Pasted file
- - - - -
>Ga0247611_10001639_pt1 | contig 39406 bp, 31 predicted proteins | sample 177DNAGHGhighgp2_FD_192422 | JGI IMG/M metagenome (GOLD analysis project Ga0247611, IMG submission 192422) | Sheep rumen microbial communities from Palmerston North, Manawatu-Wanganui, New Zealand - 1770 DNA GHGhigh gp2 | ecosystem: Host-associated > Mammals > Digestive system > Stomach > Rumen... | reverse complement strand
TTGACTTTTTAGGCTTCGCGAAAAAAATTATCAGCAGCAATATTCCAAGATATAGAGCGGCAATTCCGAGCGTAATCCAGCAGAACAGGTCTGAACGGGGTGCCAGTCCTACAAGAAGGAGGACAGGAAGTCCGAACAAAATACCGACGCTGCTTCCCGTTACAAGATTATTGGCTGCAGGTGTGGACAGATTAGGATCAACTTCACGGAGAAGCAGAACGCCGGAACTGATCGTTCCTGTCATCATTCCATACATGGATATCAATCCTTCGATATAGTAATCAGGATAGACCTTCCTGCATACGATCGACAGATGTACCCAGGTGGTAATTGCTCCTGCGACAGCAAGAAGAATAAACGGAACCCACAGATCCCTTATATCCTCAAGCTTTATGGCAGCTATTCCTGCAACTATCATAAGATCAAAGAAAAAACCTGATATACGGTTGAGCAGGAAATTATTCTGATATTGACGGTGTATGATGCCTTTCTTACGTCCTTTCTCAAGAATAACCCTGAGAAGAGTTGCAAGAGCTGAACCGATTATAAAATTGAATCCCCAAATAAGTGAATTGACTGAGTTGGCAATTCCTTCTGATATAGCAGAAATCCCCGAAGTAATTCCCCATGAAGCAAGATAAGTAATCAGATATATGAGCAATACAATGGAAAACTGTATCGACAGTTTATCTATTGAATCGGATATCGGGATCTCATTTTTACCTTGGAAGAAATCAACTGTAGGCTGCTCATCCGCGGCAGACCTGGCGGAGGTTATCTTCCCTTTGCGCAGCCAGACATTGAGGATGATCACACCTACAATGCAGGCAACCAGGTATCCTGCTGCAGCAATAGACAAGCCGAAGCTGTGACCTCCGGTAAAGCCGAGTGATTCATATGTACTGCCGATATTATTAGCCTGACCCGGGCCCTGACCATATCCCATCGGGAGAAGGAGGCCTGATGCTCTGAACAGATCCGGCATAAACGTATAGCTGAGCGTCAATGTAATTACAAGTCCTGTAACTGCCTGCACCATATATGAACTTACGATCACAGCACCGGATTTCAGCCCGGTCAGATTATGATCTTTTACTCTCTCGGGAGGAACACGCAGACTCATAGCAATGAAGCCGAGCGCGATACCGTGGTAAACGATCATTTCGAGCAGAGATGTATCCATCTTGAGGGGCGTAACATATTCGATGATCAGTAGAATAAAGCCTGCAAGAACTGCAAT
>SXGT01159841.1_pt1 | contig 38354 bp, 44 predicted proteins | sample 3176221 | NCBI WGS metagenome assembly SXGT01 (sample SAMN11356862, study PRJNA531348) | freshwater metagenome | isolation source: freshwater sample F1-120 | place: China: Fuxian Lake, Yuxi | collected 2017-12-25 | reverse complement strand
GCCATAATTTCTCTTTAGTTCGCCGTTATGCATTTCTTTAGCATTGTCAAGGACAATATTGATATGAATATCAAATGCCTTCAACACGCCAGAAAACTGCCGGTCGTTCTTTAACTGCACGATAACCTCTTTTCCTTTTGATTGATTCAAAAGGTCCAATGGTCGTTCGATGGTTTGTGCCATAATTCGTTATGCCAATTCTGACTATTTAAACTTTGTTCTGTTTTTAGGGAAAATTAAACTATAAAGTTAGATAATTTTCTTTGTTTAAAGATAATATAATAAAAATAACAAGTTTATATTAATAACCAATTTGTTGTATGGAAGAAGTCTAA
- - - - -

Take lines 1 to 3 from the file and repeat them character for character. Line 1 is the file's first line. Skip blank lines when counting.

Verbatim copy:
>Ga0247611_10001639_pt1 | contig 39406 bp, 31 predicted proteins | sample 177DNAGHGhighgp2_FD_192422 | JGI IMG/M metagenome (GOLD analysis project Ga0247611, IMG submission 192422) | Sheep rumen microbial communities from Palmerston North, Manawatu-Wanganui, New Zealand - 1770 DNA GHGhigh gp2 | ecosystem: Host-associated > Mammals > Digestive system > Stomach > Rumen... | reverse complement strand
TTGACTTTTTAGGCTTCGCGAAAAAAATTATCAGCAGCAATATTCCAAGATATAGAGCGGCAATTCCGAGCGTAATCCAGCAGAACAGGTCTGAACGGGGTGCCAGTCCTACAAGAAGGAGGACAGGAAGTCCGAACAAAATACCGACGCTGCTTCCCGTTACAAGATTATTGGCTGCAGGTGTGGACAGATTAGGATCAACTTCACGGAGAAGCAGAACGCCGGAACTGATCGTTCCTGTCATCATTCCATACATGGATATCAATCCTTCGATATAGTAATCAGGATAGACCTTCCTGCATACGATCGACAGATGTACCCAGGTGGTAATTGCTCCTGCGACAGCAAGAAGAATAAACGGAACCCACAGATCCCTTATATCCTCAAGCTTTATGGCAGCTATTCCTGCAACTATCATAAGATCAAAGAAAAAACCTGATATACGGTTGAGCAGGAAATTATTCTGATATTGACGGTGTATGATGCCTTTCTTACGTCCTTTCTCAAGAATAACCCTGAGAAGAGTTGCAAGAGCTGAACCGATTATAAAATTGAATCCCCAAATAAGTGAATTGACTGAGTTGGCAATTCCTTCTGATATAGCAGAAATCCCCGAAGTAATTCCCCATGAAGCAAGATAAGTAATCAGATATATGAGCAATACAATGGAAAACTGTATCGACAGTTTATCTATTGAATCGGATATCGGGATCTCATTTTTACCTTGGAAGAAATCAACTGTAGGCTGCTCATCCGCGGCAGACCTGGCGGAGGTTATCTTCCCTTTGCGCAGCCAGACATTGAGGATGATCACACCTACAATGCAGGCAACCAGGTATCCTGCTGCAGCAATAGACAAGCCGAAGCTGTGACCTCCGGTAAAGCCGAGTGATTCATATGTACTGCCGATATTATTAGCCTGACCCGGGCCCTGACCATATCCCATCGGGAGAAGGAGGCCTGATGCTCTGAACAGATCCGGCATAAACGTATAGCTGAGCGTCAATGTAATTACAAGTCCTGTAACTGCCTGCACCATATATGAACTTACGATCACAGCACCGGATTTCAGCCCGGTCAGATTATGATCTTTTACTCTCTCGGGAGGAACACGCAGACTCATAGCAATGAAGCCGAGCGCGATACCGTGGTAAACGATCATTTCGAGCAGAGATGTATCCATCTTGAGGGGCGTAACATATTCGATGATCAGTAGAATAAAGCCTGCAAGAACTGCAAT
>SXGT01159841.1_pt1 | contig 38354 bp, 44 predicted proteins | sample 3176221 | NCBI WGS metagenome assembly SXGT01 (sample SAMN11356862, study PRJNA531348) | freshwater metagenome | isolation source: freshwater sample F1-120 | place: China: Fuxian Lake, Yuxi | collected 2017-12-25 | reverse complement strand